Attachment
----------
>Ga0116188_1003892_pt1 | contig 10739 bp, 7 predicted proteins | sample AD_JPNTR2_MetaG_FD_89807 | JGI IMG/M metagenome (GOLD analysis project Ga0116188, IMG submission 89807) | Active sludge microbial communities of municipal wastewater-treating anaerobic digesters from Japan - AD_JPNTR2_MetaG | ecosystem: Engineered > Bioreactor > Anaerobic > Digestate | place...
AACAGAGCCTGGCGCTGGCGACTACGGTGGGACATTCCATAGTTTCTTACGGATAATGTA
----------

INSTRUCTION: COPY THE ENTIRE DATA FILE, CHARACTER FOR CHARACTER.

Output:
>Ga0116188_1003892_pt1 | contig 10739 bp, 7 predicted proteins | sample AD_JPNTR2_MetaG_FD_89807 | JGI IMG/M metagenome (GOLD analysis project Ga0116188, IMG submission 89807) | Active sludge microbial communities of municipal wastewater-treating anaerobic digesters from Japan - AD_JPNTR2_MetaG | ecosystem: Engineered > Bioreactor > Anaerobic > Digestate | place...
AACAGAGCCTGGCGCTGGCGACTACGGTGGGACATTCCATAGTTTCTTACGGATAATGTA